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Conservative MPs up for Speaker's job battle to prove who is least partisan

Now that’s something you don’t hear every day — Conservative MPs jockeying to prove who among them is the least partisan and the most likely to get along with the opposition.

A full-fledged competition is underway for the next Speaker of the House of Commons, who will be chosen on June 2 and officially kick-off a new session of Parliament.

Government House Leader John Baird announced Monday that the Governor General will read the new majority Conservative government’s speech from the throne a day later, on June 3.

As far as the Speaker’s job goes, the race is wide open thanks to the retirement of Liberal MP Peter Milliken, who had a lock on the job for 10 years.

Half-a-dozen Conservative MPs are now vying for the post. Liberal MP Mauril Belanger is also rumoured to be throwing his hat in the ring again, but there is no indication from the NDP of a candidate from their ranks.

No woman has indicated an intention to run yet — the only one to hold the job was Jeanne Sauve from 1980-84.

“Nobody really knows what’s going to happen, so that makes it interesting,” says Ontario Tory MP Dean Allison, who will put his name on the secret ballot.

The hallowed Speaker’s job comes with a $233,000 salary, a car and driver, country estate, parliamentary apartment and considerable powers, including the ability to cast tie-breaking votes.

The Conservative caucus has had little to sink its teeth into in the way of internal competition for years, given that leadership has not been an issue since 2003.

But the fight is on. MPs are getting calls from the contenders who respectfully outline their qualifications.

Ever-cheerful Saskatchewan MP Andrew Scheer, who has worked alongside Peter Milliken as deputy speaker and assistant deputy speaker, is again trying his luck. He’s also the only functionally bilingual candidate among the Conservative MPs in the running. The NDP has said it believes the Speaker should be bilingual.

“I think back in 2004 I was quite the heckler, quite the partisan guy, and spending so many years in the chair has really taught me the importance of impartiality for the chair occupants but also a better personal understanding of what motivates other members of other parties,” said Scheer, who turns 31 on the weekend.

“(It’s) the idea that while you certainly might believe that your ideas and your policies are the best for Canada, not to take anything away from the opposition MPs who truly do want the same thing that you want — for Canada to be the best country in the world.”

The Speaker of the House of Commons has a significant ceremonial and diplomatic role that includes hosting visitors and dignitaries, and travelling abroad to be the face of the Canadian Parliament.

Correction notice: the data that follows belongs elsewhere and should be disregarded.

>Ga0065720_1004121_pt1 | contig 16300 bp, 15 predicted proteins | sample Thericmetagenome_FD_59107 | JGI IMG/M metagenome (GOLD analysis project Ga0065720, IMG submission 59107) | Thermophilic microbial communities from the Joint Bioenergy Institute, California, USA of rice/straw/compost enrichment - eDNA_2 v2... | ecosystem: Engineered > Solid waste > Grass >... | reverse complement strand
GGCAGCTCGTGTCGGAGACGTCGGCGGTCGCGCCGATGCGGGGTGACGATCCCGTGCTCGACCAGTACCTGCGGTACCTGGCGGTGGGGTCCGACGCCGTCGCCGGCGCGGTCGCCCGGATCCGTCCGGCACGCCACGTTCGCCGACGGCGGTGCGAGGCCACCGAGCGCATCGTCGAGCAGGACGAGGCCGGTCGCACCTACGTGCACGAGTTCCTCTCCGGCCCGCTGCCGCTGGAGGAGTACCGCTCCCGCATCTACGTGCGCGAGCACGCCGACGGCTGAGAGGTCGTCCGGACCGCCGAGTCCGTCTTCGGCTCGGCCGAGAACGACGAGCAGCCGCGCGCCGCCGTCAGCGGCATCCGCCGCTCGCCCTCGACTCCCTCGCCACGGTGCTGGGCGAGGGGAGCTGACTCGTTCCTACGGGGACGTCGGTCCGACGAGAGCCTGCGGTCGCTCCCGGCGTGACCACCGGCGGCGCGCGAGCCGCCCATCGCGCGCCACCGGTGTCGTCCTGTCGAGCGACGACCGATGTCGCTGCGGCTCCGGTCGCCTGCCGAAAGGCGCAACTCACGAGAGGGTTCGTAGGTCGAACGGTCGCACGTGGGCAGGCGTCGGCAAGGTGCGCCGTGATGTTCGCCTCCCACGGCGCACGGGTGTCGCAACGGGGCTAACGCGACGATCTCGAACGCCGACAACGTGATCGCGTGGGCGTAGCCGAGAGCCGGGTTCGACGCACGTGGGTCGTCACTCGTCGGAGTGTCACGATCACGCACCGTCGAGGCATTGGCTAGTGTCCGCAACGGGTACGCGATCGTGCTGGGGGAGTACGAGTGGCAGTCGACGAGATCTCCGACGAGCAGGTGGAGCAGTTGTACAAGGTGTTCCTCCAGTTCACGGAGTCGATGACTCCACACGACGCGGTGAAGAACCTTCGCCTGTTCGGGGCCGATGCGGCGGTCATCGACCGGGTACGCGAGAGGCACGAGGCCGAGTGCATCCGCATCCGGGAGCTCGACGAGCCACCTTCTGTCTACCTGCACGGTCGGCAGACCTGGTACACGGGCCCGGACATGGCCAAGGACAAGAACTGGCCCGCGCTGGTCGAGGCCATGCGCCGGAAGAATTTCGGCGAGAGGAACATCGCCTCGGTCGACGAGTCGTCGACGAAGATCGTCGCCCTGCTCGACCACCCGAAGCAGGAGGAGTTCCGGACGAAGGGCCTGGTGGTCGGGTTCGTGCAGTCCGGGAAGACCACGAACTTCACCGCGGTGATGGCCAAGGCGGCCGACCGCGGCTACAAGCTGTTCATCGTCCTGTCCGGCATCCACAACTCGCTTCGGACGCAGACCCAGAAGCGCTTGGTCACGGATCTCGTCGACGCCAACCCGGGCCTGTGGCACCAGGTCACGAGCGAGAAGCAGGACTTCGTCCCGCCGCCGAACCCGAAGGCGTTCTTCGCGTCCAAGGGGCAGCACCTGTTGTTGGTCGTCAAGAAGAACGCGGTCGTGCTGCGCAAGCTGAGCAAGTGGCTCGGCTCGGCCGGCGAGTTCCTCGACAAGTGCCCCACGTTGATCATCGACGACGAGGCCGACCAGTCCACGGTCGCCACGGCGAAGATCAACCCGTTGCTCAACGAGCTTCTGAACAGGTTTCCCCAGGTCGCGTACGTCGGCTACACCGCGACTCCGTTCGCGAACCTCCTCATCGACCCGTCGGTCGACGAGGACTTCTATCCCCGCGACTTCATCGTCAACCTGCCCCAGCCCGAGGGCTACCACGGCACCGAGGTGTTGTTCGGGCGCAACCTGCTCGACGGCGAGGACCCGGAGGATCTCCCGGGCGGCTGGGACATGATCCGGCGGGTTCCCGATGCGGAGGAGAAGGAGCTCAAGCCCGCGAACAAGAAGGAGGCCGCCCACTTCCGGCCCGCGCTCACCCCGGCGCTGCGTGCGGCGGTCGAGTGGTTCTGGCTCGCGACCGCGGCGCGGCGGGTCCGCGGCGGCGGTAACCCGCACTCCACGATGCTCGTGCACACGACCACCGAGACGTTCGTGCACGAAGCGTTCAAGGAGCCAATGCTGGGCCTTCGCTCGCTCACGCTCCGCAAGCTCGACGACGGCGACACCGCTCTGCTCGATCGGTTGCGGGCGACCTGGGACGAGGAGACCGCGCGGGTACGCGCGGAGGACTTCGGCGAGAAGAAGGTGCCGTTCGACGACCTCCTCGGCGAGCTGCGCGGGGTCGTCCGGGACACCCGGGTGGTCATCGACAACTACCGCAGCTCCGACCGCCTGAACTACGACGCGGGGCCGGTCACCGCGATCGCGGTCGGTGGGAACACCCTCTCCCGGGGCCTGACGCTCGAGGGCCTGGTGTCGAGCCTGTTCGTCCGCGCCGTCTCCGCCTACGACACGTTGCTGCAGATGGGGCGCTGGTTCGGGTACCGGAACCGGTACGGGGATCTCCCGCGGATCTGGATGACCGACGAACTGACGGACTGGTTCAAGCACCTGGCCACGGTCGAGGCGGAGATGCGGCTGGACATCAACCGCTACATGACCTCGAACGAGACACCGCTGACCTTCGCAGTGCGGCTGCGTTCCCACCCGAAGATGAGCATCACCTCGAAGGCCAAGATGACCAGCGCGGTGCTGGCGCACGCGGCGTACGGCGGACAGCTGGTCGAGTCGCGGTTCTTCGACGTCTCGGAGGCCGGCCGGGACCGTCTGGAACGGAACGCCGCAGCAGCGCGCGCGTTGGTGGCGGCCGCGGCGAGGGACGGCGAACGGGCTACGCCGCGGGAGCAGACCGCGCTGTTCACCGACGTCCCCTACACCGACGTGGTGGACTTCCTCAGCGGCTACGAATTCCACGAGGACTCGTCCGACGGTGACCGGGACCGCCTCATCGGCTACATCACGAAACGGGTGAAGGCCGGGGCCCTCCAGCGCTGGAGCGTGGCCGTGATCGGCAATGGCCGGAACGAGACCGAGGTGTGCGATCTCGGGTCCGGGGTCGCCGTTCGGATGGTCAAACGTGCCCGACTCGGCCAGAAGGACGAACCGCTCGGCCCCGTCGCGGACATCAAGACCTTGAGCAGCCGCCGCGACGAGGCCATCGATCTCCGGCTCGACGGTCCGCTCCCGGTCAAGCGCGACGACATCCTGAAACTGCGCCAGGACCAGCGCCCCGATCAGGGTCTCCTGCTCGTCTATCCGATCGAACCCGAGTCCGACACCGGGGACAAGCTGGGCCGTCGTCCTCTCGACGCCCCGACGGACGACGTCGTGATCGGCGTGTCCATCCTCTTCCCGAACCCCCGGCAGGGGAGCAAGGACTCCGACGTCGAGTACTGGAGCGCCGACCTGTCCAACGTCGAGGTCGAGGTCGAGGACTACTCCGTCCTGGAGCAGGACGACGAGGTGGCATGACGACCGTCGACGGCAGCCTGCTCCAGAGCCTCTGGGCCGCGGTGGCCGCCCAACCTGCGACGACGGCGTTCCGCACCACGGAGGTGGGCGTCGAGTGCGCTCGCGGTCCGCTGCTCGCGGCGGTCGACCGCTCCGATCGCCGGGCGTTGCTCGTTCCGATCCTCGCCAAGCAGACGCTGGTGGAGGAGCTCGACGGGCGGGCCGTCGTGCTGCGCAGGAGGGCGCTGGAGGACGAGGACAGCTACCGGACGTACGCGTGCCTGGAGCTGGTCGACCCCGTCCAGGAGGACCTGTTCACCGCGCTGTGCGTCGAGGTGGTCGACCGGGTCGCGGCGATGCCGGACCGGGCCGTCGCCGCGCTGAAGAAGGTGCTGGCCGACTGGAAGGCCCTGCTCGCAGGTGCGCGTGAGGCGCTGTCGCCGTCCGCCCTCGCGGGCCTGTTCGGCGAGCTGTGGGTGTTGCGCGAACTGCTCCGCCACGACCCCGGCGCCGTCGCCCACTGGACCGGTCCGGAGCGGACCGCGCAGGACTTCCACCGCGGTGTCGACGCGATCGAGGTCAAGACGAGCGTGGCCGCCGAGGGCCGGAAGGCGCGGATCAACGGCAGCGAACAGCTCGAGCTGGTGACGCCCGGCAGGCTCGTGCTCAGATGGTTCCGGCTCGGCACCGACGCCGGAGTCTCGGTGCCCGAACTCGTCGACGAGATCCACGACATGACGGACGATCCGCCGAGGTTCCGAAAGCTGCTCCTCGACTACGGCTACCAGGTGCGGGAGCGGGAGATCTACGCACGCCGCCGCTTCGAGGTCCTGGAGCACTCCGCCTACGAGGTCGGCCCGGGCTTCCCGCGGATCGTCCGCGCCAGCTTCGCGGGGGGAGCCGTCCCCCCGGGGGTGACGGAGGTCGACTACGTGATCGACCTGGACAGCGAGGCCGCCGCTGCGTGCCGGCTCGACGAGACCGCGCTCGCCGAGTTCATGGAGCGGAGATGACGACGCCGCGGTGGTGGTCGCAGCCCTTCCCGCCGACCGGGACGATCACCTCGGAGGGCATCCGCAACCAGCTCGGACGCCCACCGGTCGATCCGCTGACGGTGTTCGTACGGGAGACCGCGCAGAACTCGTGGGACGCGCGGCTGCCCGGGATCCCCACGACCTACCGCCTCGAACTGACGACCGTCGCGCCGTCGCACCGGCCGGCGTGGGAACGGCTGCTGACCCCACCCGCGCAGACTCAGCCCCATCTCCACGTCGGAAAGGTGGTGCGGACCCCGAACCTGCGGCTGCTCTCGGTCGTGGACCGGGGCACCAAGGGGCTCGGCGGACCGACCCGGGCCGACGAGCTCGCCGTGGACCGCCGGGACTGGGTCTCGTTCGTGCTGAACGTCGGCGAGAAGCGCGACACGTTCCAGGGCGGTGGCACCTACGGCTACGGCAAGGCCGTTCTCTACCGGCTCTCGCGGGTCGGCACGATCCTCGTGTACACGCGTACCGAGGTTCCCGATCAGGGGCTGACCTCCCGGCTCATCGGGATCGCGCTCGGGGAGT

Commons veteran Lee Richardson, in Quebec at the moment to brush up on his French, says he thinks his many years in the House on and off since 1988 would serve MPs well. The Calgarian first came to work in Ottawa in 1972.

“I’m less partisan than many, having been in opposition and in government, I think I have a pretty good sense of balance and fairness of the place, but also the history of the place,” said 63-year-old Richardson.

“I remember how it was and how it could be. I think we need to make some changes, but I think it’s possible. I think we’ve got a great opportunity now with two strong parties and a four-year mandate, to return to some of the civility of old and the respect for the House.”

Other Conservative candidates include Ontario MPs Barry Devolin, Bruce Stanton and Ed Holder, and Manitoba’s Merv Tweed. Devolin, Tweed and Scheer tried for the job in 2008, with Devolin and Scheer making it to the last round against Milliken.

“I think my personality and my approach to politics are well suited to a role like this, a facilitator’s role. I’m not very partisan, I don’t really have much of a temper,” said former Commons committee chairman Devolin, who said he’s “approaching” bilingualism after four years of studies.

“It’s always my objective to work with people and get things done in a co-operative way, whether it’s in my riding or whether it’s here in Ottawa.”

The new Speaker will be keeping the peace in a Commons very different than its predecessor. At least 103 New Democrats will fill the Opposition seats.

The Liberals are reduced to third place and the Bloc Quebecois left without official party status.

The resumption of the House will also mark Elizabeth May’s debut as the Green party’s first elected MP.

“Obviously, Canadians elected a very, very different Parliament,” Baird said. “It’s not just a big change, obviously, for us, for the first time in what, 23 years, to get a majority government, but obviously to have the largest official Opposition in a long time.

“It’s the first time the New Democrats face off against the government directly and I think that should make for some interesting times and good debates.”

Baird said a majority government will provide stability and that may make for a calmer Commons.

“I hope we’ll be able to change the tone and to have a more productive working environment.”